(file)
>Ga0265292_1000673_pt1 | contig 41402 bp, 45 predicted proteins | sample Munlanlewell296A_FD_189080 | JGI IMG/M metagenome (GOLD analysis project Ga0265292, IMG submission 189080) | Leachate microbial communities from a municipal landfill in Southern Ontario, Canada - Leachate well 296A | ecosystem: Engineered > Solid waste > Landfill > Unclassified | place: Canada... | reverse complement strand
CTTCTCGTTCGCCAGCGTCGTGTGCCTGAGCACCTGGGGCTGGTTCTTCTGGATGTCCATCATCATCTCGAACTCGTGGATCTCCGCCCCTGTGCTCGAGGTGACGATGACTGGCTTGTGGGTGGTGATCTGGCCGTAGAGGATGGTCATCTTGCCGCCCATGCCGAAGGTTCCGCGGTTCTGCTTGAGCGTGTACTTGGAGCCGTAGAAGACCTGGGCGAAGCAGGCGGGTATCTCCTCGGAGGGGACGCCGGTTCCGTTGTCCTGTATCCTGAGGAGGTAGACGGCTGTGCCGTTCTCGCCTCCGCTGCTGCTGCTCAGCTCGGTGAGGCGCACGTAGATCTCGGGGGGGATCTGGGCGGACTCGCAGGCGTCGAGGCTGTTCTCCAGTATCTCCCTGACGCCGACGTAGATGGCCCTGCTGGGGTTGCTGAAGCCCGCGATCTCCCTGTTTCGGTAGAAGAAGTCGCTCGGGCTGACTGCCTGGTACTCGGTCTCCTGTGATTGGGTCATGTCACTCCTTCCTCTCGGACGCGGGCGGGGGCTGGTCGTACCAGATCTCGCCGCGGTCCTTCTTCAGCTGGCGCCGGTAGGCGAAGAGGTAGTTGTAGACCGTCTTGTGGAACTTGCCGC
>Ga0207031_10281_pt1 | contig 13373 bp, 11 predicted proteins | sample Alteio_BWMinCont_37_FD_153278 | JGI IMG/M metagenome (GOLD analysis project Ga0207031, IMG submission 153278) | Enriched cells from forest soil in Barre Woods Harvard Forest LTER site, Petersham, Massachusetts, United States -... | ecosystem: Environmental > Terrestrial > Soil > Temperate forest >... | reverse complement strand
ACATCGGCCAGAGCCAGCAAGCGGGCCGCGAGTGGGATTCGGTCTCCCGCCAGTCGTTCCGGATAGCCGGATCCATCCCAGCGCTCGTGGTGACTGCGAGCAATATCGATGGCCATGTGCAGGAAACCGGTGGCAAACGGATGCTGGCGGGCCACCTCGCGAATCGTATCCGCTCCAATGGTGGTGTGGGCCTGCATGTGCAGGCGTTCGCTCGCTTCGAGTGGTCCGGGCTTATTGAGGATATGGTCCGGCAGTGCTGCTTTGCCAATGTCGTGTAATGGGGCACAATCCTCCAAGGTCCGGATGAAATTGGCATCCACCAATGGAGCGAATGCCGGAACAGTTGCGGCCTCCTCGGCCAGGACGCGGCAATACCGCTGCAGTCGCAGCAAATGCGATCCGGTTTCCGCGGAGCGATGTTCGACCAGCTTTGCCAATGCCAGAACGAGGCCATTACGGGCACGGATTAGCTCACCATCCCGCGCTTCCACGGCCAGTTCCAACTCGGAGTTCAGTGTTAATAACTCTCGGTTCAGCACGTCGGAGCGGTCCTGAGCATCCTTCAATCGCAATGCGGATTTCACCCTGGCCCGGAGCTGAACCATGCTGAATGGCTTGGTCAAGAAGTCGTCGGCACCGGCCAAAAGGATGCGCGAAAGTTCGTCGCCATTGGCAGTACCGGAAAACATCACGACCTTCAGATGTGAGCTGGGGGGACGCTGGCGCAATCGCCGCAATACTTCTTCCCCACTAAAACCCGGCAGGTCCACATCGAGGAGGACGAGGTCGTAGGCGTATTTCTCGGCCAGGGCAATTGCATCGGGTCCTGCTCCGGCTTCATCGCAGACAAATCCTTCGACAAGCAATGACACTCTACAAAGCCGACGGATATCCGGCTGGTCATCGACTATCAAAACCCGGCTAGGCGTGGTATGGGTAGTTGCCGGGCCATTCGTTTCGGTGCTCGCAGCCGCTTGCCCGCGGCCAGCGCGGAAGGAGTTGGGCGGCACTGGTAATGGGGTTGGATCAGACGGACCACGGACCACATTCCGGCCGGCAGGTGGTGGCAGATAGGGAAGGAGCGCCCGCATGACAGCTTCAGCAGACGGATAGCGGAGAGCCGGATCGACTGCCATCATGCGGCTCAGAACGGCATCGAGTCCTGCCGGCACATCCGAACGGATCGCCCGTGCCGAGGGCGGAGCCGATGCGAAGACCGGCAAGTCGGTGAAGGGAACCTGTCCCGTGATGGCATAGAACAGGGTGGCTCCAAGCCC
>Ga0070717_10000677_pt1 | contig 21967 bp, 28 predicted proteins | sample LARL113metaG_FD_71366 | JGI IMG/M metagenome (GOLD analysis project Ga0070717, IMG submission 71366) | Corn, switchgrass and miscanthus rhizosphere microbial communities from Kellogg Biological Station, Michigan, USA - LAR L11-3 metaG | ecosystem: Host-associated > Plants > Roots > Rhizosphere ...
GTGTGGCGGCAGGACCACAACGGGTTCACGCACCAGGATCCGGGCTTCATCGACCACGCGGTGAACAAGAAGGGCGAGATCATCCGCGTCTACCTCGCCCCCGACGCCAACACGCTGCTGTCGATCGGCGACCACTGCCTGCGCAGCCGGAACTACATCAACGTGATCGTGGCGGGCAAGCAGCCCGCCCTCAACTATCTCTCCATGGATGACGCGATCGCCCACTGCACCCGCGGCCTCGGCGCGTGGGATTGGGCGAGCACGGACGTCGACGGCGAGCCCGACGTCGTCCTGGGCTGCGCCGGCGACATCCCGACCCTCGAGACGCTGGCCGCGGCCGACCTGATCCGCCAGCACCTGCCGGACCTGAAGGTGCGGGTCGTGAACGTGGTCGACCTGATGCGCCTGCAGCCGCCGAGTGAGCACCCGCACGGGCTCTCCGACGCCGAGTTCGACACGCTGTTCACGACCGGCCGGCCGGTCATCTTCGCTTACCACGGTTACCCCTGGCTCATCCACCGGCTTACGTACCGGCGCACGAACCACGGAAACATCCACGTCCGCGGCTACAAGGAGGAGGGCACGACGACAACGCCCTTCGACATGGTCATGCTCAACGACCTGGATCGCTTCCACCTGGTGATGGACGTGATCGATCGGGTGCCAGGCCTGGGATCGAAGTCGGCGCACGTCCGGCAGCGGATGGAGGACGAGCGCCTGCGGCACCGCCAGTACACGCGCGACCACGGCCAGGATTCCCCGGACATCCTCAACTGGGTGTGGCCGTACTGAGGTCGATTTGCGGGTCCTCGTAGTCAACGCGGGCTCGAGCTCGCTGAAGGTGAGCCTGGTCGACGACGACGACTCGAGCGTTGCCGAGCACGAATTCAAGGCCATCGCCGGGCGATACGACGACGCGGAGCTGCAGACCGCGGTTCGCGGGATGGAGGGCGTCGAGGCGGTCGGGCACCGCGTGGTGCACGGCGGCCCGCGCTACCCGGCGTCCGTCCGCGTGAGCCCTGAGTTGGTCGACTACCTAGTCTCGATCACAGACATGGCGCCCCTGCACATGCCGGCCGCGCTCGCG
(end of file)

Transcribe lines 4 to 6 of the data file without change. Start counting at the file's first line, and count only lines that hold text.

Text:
ACATCGGCCAGAGCCAGCAAGCGGGCCGCGAGTGGGATTCGGTCTCCCGCCAGTCGTTCCGGATAGCCGGATCCATCCCAGCGCTCGTGGTGACTGCGAGCAATATCGATGGCCATGTGCAGGAAACCGGTGGCAAACGGATGCTGGCGGGCCACCTCGCGAATCGTATCCGCTCCAATGGTGGTGTGGGCCTGCATGTGCAGGCGTTCGCTCGCTTCGAGTGGTCCGGGCTTATTGAGGATATGGTCCGGCAGTGCTGCTTTGCCAATGTCGTGTAATGGGGCACAATCCTCCAAGGTCCGGATGAAATTGGCATCCACCAATGGAGCGAATGCCGGAACAGTTGCGGCCTCCTCGGCCAGGACGCGGCAATACCGCTGCAGTCGCAGCAAATGCGATCCGGTTTCCGCGGAGCGATGTTCGACCAGCTTTGCCAATGCCAGAACGAGGCCATTACGGGCACGGATTAGCTCACCATCCCGCGCTTCCACGGCCAGTTCCAACTCGGAGTTCAGTGTTAATAACTCTCGGTTCAGCACGTCGGAGCGGTCCTGAGCATCCTTCAATCGCAATGCGGATTTCACCCTGGCCCGGAGCTGAACCATGCTGAATGGCTTGGTCAAGAAGTCGTCGGCACCGGCCAAAAGGATGCGCGAAAGTTCGTCGCCATTGGCAGTACCGGAAAACATCACGACCTTCAGATGTGAGCTGGGGGGACGCTGGCGCAATCGCCGCAATACTTCTTCCCCACTAAAACCCGGCAGGTCCACATCGAGGAGGACGAGGTCGTAGGCGTATTTCTCGGCCAGGGCAATTGCATCGGGTCCTGCTCCGGCTTCATCGCAGACAAATCCTTCGACAAGCAATGACACTCTACAAAGCCGACGGATATCCGGCTGGTCATCGACTATCAAAACCCGGCTAGGCGTGGTATGGGTAGTTGCCGGGCCATTCGTTTCGGTGCTCGCAGCCGCTTGCCCGCGGCCAGCGCGGAAGGAGTTGGGCGGCACTGGTAATGGGGTTGGATCAGACGGACCACGGACCACATTCCGGCCGGCAGGTGGTGGCAGATAGGGAAGGAGCGCCCGCATGACAGCTTCAGCAGACGGATAGCGGAGAGCCGGATCGACTGCCATCATGCGGCTCAGAACGGCATCGAGTCCTGCCGGCACATCCGAACGGATCGCCCGTGCCGAGGGCGGAGCCGATGCGAAGACCGGCAAGTCGGTGAAGGGAACCTGTCCCGTGATGGCATAGAACAGGGTGGCTCCAAGCCC
>Ga0070717_10000677_pt1 | contig 21967 bp, 28 predicted proteins | sample LARL113metaG_FD_71366 | JGI IMG/M metagenome (GOLD analysis project Ga0070717, IMG submission 71366) | Corn, switchgrass and miscanthus rhizosphere microbial communities from Kellogg Biological Station, Michigan, USA - LAR L11-3 metaG | ecosystem: Host-associated > Plants > Roots > Rhizosphere ...
GTGTGGCGGCAGGACCACAACGGGTTCACGCACCAGGATCCGGGCTTCATCGACCACGCGGTGAACAAGAAGGGCGAGATCATCCGCGTCTACCTCGCCCCCGACGCCAACACGCTGCTGTCGATCGGCGACCACTGCCTGCGCAGCCGGAACTACATCAACGTGATCGTGGCGGGCAAGCAGCCCGCCCTCAACTATCTCTCCATGGATGACGCGATCGCCCACTGCACCCGCGGCCTCGGCGCGTGGGATTGGGCGAGCACGGACGTCGACGGCGAGCCCGACGTCGTCCTGGGCTGCGCCGGCGACATCCCGACCCTCGAGACGCTGGCCGCGGCCGACCTGATCCGCCAGCACCTGCCGGACCTGAAGGTGCGGGTCGTGAACGTGGTCGACCTGATGCGCCTGCAGCCGCCGAGTGAGCACCCGCACGGGCTCTCCGACGCCGAGTTCGACACGCTGTTCACGACCGGCCGGCCGGTCATCTTCGCTTACCACGGTTACCCCTGGCTCATCCACCGGCTTACGTACCGGCGCACGAACCACGGAAACATCCACGTCCGCGGCTACAAGGAGGAGGGCACGACGACAACGCCCTTCGACATGGTCATGCTCAACGACCTGGATCGCTTCCACCTGGTGATGGACGTGATCGATCGGGTGCCAGGCCTGGGATCGAAGTCGGCGCACGTCCGGCAGCGGATGGAGGACGAGCGCCTGCGGCACCGCCAGTACACGCGCGACCACGGCCAGGATTCCCCGGACATCCTCAACTGGGTGTGGCCGTACTGAGGTCGATTTGCGGGTCCTCGTAGTCAACGCGGGCTCGAGCTCGCTGAAGGTGAGCCTGGTCGACGACGACGACTCGAGCGTTGCCGAGCACGAATTCAAGGCCATCGCCGGGCGATACGACGACGCGGAGCTGCAGACCGCGGTTCGCGGGATGGAGGGCGTCGAGGCGGTCGGGCACCGCGTGGTGCACGGCGGCCCGCGCTACCCGGCGTCCGTCCGCGTGAGCCCTGAGTTGGTCGACTACCTAGTCTCGATCACAGACATGGCGCCCCTGCACATGCCGGCCGCGCTCGCG